December 7, 2012
Call for Blogs on Healthcare Literacy Part 2
Yes, I did promise this. Here goes – I need help! I am looking for people to help on a blog project. Since we do not have a National Health Literacy Day, maybe we should support Helen Osborne and her health literacy month of October. I am not concerned if we call it health literacy month or healthcare literacy month. Both seem applicable and appropriate. Maybe there could be a World Health Literacy Day within the month of October.
In addition, since this is December 2012 and we have until October 2013 (actually September 2013) to get topics ready and pick a few topics for the month for blogs. For people in the Diabetes Online Community (DOC), we will want to emphasize diabetes literacy. Now for the more complicated part, if you like this, I could use help contacting other people with chronic diseases to bring them into this, and expand this to all bloggers throughout the world. This is how important I feel this could be. In addition, people could blog in their own language. This would make this usable to more people as not everyone reads English.
Each disease could have their part to contribute to health literacy month. No, I am not suggesting a blog every day, but maybe one blog per week on some facet of health literacy. This would mean approximately four blogs from each blogger for the month. Picking the different topics within health literacy is also an area I will accept help as I am not the most organized when it comes to this.
I had hoped to have correspondence from Helen Osborne by now, but I have heard that she will not be available until late December. I am hoping for some answers and guidance at this time. I will still put some of my ideas out to see if there is support for any of this.
A few of the topics that I have thought about include:
1. Working with knowledgeable doctors in each disease to have community meetings to discuss terms common to a disease and give the meaning in terms everyone can understand. Even if this were only in the month of October would be a good start.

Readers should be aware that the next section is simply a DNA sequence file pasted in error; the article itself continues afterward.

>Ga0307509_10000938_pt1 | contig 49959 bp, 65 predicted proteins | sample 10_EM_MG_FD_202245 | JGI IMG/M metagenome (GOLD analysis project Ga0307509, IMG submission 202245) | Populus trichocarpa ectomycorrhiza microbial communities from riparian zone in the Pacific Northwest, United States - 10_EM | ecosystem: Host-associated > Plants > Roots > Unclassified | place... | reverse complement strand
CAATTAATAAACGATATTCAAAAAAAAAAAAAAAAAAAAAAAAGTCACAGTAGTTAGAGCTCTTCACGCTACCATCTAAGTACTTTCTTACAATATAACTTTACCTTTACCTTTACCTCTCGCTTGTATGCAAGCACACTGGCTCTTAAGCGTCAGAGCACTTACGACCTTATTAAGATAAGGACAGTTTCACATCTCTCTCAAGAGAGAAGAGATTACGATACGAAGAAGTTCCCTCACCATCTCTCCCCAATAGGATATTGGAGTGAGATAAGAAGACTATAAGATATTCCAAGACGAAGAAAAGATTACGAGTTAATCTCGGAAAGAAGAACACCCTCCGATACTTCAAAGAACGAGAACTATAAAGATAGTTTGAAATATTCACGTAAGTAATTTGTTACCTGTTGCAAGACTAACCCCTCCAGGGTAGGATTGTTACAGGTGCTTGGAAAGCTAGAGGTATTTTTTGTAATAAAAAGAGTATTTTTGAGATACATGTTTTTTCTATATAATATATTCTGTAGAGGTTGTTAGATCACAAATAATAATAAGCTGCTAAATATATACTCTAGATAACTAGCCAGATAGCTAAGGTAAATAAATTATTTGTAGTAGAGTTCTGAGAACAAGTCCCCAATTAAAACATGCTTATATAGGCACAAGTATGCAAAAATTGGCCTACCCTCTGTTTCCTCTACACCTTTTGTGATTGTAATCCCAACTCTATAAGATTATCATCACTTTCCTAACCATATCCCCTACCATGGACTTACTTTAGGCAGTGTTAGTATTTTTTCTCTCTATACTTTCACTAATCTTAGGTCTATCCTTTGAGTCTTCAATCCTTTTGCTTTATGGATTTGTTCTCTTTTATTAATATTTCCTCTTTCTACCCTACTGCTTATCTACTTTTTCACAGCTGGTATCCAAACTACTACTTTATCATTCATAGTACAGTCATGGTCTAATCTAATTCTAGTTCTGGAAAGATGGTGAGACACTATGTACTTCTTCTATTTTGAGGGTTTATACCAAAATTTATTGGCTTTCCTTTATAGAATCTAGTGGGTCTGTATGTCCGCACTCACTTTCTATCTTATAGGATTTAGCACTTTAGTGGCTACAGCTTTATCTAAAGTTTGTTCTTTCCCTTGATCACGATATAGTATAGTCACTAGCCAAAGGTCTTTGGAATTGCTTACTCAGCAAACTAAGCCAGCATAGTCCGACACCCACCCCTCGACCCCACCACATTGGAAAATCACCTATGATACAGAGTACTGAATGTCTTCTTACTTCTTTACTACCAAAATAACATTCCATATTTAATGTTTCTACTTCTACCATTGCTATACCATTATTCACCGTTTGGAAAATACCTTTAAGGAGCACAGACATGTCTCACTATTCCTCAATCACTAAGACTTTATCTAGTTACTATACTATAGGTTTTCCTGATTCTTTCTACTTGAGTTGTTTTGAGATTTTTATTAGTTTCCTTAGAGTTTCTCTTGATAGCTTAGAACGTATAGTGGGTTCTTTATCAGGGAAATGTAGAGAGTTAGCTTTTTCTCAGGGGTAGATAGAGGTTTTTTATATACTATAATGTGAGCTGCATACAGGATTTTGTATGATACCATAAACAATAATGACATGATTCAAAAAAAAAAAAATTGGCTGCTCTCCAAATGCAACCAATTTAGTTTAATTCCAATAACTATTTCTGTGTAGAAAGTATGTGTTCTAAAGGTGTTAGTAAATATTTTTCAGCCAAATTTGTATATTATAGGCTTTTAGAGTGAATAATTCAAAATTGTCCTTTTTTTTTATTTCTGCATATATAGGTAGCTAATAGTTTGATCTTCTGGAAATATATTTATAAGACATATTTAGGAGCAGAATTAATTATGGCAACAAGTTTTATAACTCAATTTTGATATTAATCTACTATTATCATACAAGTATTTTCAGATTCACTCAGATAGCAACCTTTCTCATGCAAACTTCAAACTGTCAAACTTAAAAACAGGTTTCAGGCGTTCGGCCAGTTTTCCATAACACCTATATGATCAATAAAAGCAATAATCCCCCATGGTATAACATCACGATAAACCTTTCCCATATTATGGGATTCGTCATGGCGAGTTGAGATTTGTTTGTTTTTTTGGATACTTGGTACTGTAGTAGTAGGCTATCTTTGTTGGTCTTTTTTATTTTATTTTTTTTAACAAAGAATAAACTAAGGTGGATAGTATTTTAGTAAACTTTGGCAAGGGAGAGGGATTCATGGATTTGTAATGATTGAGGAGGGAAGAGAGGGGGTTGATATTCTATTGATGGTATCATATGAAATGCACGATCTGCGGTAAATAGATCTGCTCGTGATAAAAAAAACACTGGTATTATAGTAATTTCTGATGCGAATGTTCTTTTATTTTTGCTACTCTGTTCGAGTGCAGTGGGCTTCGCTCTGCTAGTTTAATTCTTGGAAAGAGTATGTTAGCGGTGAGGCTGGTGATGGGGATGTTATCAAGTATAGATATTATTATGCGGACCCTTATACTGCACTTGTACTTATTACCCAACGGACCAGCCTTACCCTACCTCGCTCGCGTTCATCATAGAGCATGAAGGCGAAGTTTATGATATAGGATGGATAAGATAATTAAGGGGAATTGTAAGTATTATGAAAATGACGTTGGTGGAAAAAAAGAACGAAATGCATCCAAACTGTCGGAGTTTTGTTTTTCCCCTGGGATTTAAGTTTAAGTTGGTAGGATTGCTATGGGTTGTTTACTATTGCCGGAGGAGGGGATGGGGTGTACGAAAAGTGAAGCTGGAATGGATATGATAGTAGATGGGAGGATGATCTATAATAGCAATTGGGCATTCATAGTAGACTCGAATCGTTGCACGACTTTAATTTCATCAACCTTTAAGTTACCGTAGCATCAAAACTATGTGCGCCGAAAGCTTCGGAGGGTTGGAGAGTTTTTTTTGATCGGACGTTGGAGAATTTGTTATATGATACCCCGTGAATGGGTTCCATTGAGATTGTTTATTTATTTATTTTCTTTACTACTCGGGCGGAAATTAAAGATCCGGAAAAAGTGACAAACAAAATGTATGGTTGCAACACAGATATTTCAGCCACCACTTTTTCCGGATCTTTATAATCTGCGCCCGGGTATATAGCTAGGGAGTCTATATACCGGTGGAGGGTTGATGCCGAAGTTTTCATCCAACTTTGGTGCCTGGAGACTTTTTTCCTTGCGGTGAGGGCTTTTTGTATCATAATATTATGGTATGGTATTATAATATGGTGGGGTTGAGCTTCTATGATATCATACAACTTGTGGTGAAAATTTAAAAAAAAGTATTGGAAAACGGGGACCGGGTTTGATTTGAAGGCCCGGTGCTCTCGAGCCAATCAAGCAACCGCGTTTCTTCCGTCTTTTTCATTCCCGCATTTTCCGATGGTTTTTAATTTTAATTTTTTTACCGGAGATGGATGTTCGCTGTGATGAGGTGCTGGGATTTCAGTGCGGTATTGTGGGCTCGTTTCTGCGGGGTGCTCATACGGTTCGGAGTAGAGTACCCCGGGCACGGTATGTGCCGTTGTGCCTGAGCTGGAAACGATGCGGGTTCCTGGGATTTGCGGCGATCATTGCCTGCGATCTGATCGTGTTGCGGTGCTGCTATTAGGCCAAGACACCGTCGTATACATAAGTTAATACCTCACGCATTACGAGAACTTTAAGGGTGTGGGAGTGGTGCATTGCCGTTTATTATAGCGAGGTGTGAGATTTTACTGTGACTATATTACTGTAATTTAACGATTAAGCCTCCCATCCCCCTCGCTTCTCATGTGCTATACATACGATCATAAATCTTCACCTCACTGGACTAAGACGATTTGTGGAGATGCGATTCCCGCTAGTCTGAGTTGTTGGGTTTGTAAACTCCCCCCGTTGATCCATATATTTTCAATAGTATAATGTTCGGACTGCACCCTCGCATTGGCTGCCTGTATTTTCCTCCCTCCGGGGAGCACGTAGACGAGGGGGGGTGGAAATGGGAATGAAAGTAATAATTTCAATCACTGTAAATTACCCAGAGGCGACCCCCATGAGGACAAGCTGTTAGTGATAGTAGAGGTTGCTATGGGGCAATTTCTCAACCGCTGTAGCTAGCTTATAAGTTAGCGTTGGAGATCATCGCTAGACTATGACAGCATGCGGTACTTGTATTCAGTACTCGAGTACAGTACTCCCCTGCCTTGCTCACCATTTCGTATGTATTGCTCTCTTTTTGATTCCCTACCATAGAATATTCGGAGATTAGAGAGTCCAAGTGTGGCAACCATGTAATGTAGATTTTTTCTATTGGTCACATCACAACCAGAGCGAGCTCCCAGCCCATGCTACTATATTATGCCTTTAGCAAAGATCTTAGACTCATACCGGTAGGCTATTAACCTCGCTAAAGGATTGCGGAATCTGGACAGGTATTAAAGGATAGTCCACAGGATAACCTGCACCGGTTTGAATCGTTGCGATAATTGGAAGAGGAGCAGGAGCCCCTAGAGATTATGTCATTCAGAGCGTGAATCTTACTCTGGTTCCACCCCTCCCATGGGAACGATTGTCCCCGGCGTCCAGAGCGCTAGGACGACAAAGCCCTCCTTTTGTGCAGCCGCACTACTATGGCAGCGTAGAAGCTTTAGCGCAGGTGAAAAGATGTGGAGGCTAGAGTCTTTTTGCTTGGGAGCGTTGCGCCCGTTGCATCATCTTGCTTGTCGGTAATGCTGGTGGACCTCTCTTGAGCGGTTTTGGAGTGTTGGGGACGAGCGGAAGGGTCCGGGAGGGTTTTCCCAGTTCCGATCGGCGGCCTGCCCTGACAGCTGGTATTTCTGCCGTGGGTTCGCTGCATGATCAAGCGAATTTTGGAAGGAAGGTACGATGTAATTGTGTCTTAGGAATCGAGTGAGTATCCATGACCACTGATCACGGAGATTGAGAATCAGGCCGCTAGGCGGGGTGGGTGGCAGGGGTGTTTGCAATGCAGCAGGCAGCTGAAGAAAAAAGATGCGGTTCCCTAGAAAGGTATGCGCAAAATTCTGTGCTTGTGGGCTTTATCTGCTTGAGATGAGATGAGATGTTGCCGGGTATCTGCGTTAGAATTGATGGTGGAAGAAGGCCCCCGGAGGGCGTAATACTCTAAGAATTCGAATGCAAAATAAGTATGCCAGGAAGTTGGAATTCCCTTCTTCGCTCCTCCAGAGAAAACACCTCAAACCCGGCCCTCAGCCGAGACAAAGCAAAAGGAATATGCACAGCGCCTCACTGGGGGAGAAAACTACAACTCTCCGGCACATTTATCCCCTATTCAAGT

2. Find community organizations that exist and have them put on a meeting and invite a doctor specializing in that disease. Example: There is an organization that meets monthly in my community on Parkinson's disease.
3. Contact town or city officials and find out if there are any groups they are aware of that are meeting some of the needs of people with literacy problems. Literacy problems will also be health literacy problems.
4. Contact the local YM or YWCA (if your community has one) and see if they work with literacy problems.
5. Consider establishing a health literacy group and recruiting people to assist people that are willing to accept assistance when meeting with doctors, so that you may explain things to them that they may not understand.
6. Study literacy and health literacy discussions on the Internet. Example: The Agency for Healthcare Research and Quality (AHRQ) site has some useful information available and is one of 12 agencies under the Health and Human Services (HHS) department that works for improving healthcare. They do publish an excellent brochure about safe medicine use. I picked up my copy at my local pharmacy. There are other websites and some excellent blogs about health literacy.
I am open to most any suggestion either in the comments area or by email – see my profile page. Another source of information is this website.
Helen Osborne has several other websites and this is one of them. The Institute of Medicine has an excellent article on health literacy and I have written about some of the topics that health literacy can have an effect on patients, here and here.